Michael Ansara -- aka Captain/Commander Kang from Star Trek.

"Only a fool fights in a burning house."

-Kang


I'm not a huge fan of ST plots that revolve around time travel and all that jazz. They did it occasionally in TNG, rarely in DS:9, way too often in Voyager and then.. wrapped an entire series around it in Enterprise.

I liked the ship and the first season or two but when It became Star Trek: Time Travel instead of Star Trek: Enterprise I pretty much lost interest.

blech.

-S

Dark Archive

Selgard wrote:
I liked the ship and the first season or two but when It became Star Trek: Time Travel instead of Star Trek: Enterprise I pretty much lost interest.

Time travel is annoying (except when it's not, Trials & Tribble-ations was awesome!).

But it pales compared to the aggravation I felt for Holodeck-related plots and, worst of the worst, appearances by Q.


Agreed; time travel makes me face-plant, no matter the film or show.

"Oh no, the holodeck trapped someone in a death-scenario!" plots just make me want to punch the captain for failing to dismantle the damned thing after the last malfunction.

And Q is the worst kind of Gary Stu GMNPC.


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I like Q. =(


I like or dislike Q on a show-by-show basis.

I liked the Voyager epi with the son.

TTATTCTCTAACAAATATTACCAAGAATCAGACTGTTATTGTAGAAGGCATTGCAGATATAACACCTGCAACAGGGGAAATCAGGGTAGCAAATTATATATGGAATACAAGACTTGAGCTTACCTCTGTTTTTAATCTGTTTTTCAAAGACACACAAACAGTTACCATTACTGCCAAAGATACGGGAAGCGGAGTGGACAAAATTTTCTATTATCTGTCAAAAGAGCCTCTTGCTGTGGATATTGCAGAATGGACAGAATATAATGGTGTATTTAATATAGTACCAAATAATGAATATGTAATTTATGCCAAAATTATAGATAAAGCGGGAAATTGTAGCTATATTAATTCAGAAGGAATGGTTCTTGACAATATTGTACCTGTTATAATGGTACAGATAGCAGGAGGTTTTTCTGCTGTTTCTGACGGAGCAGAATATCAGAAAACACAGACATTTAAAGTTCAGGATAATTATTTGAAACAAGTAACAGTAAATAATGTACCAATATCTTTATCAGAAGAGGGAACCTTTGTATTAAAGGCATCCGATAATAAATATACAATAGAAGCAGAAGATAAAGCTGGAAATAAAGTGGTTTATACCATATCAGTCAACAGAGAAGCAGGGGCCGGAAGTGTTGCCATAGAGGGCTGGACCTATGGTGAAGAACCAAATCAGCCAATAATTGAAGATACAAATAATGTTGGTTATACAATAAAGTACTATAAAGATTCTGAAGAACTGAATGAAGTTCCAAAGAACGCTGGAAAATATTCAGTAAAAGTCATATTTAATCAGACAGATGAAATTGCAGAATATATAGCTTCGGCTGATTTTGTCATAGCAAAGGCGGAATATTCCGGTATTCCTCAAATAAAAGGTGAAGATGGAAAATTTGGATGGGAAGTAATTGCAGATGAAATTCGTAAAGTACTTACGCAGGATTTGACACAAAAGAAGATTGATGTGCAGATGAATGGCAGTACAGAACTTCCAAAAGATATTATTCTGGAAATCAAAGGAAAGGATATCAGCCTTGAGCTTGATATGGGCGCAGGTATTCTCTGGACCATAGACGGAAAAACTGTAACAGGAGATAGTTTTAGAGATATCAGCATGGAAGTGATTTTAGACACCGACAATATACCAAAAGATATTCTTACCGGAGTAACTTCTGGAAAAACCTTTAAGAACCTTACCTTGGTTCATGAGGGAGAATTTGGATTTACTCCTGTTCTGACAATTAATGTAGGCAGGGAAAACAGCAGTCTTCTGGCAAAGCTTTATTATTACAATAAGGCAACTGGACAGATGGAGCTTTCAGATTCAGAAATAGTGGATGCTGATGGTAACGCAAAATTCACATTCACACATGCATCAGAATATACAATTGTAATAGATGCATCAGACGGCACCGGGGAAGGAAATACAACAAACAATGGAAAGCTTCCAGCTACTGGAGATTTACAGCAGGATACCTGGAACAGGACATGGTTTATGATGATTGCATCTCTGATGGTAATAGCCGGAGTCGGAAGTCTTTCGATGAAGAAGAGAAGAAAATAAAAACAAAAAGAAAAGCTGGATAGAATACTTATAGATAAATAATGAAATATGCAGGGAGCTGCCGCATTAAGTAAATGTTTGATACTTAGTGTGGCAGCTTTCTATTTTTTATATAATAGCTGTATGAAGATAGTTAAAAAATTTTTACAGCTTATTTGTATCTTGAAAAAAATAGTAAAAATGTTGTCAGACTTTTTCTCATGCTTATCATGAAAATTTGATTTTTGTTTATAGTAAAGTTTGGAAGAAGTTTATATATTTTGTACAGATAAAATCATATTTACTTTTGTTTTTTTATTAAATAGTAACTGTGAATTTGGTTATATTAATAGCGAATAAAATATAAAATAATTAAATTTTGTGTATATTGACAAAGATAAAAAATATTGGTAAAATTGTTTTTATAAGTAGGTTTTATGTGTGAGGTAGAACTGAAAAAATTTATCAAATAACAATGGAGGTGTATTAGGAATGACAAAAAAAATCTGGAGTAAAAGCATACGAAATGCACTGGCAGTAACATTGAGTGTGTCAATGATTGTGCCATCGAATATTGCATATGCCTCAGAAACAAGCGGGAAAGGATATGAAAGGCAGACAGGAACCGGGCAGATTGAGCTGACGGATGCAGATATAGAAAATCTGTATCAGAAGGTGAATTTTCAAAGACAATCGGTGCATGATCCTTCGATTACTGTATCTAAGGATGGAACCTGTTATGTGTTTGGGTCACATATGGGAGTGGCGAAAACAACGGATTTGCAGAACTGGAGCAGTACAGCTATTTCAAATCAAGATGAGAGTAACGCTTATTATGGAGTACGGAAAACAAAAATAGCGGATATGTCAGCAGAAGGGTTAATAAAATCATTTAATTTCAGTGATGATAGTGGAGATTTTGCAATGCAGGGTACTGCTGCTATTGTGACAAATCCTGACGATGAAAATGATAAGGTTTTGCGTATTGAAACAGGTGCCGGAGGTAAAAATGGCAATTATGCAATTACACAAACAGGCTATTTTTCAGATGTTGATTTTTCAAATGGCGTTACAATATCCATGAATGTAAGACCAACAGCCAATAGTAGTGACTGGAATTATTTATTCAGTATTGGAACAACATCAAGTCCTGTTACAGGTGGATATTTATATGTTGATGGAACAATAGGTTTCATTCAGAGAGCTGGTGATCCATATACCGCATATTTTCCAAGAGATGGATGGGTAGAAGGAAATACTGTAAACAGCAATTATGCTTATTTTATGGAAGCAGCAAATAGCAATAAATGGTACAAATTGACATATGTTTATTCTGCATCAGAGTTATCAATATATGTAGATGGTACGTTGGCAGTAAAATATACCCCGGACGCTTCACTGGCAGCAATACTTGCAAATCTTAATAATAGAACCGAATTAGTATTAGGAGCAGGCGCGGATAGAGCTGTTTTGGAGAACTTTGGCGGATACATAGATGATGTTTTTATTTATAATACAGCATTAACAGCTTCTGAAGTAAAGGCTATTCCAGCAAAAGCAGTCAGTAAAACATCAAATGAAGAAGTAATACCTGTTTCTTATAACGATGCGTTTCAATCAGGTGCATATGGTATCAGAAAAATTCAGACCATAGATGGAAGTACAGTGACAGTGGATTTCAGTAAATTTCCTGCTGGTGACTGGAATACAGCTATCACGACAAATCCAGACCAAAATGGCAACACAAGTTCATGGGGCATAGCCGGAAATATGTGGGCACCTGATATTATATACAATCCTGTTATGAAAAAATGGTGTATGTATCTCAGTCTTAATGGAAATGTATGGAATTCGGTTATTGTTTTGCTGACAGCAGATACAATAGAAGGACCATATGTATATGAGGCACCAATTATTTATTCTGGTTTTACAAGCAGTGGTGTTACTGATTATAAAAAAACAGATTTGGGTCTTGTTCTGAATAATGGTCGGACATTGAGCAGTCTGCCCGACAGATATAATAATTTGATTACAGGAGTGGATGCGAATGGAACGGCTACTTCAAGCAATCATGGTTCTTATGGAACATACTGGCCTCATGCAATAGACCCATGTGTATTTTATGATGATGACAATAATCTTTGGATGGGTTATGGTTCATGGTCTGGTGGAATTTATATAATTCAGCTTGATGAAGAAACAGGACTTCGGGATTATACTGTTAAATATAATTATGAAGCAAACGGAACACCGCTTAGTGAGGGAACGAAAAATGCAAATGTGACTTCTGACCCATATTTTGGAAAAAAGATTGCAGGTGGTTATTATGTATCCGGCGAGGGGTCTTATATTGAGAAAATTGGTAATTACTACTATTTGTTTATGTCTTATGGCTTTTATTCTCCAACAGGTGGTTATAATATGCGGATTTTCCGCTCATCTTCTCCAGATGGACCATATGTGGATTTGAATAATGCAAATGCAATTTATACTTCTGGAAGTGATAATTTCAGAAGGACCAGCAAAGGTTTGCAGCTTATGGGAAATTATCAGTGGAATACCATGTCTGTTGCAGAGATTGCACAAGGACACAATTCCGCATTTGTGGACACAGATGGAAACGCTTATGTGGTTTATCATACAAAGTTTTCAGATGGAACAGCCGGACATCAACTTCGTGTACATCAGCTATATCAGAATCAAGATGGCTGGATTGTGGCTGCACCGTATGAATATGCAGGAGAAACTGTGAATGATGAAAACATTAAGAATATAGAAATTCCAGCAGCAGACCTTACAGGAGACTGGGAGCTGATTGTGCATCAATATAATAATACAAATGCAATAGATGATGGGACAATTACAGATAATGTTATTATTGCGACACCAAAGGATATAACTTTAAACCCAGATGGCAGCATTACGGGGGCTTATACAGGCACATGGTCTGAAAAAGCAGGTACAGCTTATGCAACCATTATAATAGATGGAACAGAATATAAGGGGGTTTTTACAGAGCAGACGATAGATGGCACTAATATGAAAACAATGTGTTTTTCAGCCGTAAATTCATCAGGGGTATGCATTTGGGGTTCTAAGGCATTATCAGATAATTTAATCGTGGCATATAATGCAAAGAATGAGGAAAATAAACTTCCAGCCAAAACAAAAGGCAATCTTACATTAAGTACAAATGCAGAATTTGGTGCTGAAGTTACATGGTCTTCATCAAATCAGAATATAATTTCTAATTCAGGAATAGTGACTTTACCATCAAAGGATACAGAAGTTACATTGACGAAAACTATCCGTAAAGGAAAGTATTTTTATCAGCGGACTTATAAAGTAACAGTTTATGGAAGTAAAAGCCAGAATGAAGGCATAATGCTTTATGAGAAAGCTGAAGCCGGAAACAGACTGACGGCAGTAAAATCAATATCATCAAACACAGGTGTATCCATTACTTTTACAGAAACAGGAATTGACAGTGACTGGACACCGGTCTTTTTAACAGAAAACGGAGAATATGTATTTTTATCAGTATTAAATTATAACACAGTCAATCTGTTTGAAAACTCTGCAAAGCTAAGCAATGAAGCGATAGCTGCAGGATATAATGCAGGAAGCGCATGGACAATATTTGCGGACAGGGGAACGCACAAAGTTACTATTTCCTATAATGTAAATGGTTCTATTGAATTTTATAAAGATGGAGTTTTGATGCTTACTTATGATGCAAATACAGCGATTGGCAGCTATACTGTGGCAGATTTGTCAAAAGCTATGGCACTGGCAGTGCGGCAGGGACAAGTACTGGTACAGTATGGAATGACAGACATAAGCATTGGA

I disliked the one previous to that about the Q-verse being Gone with the Wind.

I generally dislike the Q epi's where its really holodeck-gone-wild with Q at fault instead of a circuit breaker.

I like the time travel epi on Voyager where they had to stop the guy with the bomb. that wasn't too terrible.

I disliked it in Enterprise because you knew that everything they did was going to amount to nothing because if the entire alpha quadrant was being terraformed it'd have made it into the time lines already- so none of it actually happened or mattered. (cuz if it actually happened the entire Trek continuum would have ceased to exist, so we know there's no way it could have.)

Even though we know most crew and the ships will prevail there's always a little wonder about how they'll do it and if they will lose someone or if something really interesting will happen.
When the entire multi-season plotline is a time travel thing that actually never happened then it all literally doesn't matter, even in the bounds of the fantasy show.

just blech.

-S

Liberty's Edge

Tequila Sunrise wrote:
Agreed; time travel makes me face-plant, no matter the film or show.